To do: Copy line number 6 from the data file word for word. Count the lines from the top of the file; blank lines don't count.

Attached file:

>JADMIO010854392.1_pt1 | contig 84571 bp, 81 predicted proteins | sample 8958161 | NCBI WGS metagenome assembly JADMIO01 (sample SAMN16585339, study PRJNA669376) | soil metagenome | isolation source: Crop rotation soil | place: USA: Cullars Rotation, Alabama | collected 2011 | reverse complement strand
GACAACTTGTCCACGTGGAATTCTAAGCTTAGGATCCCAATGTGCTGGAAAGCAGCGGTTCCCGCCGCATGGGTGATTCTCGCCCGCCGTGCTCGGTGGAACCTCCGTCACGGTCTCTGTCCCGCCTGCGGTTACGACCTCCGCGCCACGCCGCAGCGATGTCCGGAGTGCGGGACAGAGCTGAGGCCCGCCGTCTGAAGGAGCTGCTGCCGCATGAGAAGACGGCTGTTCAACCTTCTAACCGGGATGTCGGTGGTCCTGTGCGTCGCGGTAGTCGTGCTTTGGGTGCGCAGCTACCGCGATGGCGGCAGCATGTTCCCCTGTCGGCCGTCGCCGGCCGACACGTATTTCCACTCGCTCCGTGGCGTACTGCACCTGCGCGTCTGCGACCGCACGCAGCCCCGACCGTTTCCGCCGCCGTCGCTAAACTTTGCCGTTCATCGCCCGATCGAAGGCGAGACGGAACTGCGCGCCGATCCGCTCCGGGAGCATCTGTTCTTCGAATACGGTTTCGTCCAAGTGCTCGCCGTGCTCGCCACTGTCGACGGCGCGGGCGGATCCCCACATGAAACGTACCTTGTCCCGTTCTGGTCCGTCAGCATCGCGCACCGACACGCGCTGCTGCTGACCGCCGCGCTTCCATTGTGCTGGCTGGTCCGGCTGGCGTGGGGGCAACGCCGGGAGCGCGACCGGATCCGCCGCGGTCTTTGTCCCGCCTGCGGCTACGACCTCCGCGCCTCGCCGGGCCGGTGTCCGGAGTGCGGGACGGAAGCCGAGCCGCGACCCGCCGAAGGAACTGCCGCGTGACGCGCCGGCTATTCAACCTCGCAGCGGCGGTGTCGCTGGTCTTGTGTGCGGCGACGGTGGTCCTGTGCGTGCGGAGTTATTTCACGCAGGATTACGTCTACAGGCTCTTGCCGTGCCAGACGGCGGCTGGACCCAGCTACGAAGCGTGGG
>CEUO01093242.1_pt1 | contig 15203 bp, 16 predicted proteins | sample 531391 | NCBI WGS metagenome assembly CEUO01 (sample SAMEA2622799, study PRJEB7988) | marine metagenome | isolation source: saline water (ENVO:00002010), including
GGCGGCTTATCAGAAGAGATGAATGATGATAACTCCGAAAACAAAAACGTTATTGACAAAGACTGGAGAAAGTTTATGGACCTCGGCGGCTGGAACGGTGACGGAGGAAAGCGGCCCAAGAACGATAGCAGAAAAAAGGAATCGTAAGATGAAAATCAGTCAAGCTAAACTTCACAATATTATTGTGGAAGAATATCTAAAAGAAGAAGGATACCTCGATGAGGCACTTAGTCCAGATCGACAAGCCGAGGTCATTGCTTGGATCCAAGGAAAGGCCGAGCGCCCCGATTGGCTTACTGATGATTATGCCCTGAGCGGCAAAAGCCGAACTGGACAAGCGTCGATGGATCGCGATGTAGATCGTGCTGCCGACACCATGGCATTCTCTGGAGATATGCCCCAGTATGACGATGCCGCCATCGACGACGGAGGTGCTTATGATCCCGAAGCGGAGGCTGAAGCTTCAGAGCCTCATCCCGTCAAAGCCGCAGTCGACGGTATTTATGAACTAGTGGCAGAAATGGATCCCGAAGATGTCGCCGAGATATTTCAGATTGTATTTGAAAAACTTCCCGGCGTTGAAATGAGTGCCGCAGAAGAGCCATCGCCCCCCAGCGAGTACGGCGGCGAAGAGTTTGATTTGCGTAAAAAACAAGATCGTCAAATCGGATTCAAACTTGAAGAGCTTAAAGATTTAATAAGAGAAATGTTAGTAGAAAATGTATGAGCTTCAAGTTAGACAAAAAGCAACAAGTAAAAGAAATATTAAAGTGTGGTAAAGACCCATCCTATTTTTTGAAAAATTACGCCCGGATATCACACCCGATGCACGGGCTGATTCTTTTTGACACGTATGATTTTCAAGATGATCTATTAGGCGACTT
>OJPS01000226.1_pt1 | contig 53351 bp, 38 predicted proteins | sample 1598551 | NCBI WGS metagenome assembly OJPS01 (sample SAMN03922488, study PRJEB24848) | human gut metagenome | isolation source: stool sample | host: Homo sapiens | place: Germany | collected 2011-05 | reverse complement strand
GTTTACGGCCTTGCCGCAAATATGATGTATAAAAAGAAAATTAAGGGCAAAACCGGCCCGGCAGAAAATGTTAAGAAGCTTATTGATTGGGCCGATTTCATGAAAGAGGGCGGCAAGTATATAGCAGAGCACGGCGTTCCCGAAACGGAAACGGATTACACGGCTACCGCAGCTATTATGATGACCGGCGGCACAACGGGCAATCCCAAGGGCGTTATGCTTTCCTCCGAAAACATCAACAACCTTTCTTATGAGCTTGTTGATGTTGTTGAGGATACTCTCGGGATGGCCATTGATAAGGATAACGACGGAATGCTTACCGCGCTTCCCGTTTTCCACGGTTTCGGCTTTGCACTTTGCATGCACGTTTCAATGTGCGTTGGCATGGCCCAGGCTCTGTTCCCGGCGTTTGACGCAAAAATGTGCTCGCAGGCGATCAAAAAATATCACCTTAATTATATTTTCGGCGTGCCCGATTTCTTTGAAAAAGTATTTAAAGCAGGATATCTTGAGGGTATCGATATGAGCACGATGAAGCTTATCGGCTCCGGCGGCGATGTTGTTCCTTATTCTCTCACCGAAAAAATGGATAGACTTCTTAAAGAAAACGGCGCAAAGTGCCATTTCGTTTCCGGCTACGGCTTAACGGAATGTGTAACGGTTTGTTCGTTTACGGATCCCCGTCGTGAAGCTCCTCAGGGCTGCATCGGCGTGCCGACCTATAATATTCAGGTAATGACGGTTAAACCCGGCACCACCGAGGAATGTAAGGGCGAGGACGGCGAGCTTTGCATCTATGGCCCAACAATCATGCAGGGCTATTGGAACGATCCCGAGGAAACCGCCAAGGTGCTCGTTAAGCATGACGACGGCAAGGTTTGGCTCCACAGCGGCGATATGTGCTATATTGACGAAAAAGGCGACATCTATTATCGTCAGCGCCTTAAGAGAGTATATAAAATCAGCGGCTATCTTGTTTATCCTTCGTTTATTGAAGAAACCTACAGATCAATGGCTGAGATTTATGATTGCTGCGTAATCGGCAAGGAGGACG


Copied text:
GTTTACGGCCTTGCCGCAAATATGATGTATAAAAAGAAAATTAAGGGCAAAACCGGCCCGGCAGAAAATGTTAAGAAGCTTATTGATTGGGCCGATTTCATGAAAGAGGGCGGCAAGTATATAGCAGAGCACGGCGTTCCCGAAACGGAAACGGATTACACGGCTACCGCAGCTATTATGATGACCGGCGGCACAACGGGCAATCCCAAGGGCGTTATGCTTTCCTCCGAAAACATCAACAACCTTTCTTATGAGCTTGTTGATGTTGTTGAGGATACTCTCGGGATGGCCATTGATAAGGATAACGACGGAATGCTTACCGCGCTTCCCGTTTTCCACGGTTTCGGCTTTGCACTTTGCATGCACGTTTCAATGTGCGTTGGCATGGCCCAGGCTCTGTTCCCGGCGTTTGACGCAAAAATGTGCTCGCAGGCGATCAAAAAATATCACCTTAATTATATTTTCGGCGTGCCCGATTTCTTTGAAAAAGTATTTAAAGCAGGATATCTTGAGGGTATCGATATGAGCACGATGAAGCTTATCGGCTCCGGCGGCGATGTTGTTCCTTATTCTCTCACCGAAAAAATGGATAGACTTCTTAAAGAAAACGGCGCAAAGTGCCATTTCGTTTCCGGCTACGGCTTAACGGAATGTGTAACGGTTTGTTCGTTTACGGATCCCCGTCGTGAAGCTCCTCAGGGCTGCATCGGCGTGCCGACCTATAATATTCAGGTAATGACGGTTAAACCCGGCACCACCGAGGAATGTAAGGGCGAGGACGGCGAGCTTTGCATCTATGGCCCAACAATCATGCAGGGCTATTGGAACGATCCCGAGGAAACCGCCAAGGTGCTCGTTAAGCATGACGACGGCAAGGTTTGGCTCCACAGCGGCGATATGTGCTATATTGACGAAAAAGGCGACATCTATTATCGTCAGCGCCTTAAGAGAGTATATAAAATCAGCGGCTATCTTGTTTATCCTTCGTTTATTGAAGAAACCTACAGATCAATGGCTGAGATTTATGATTGCTGCGTAATCGGCAAGGAGGACG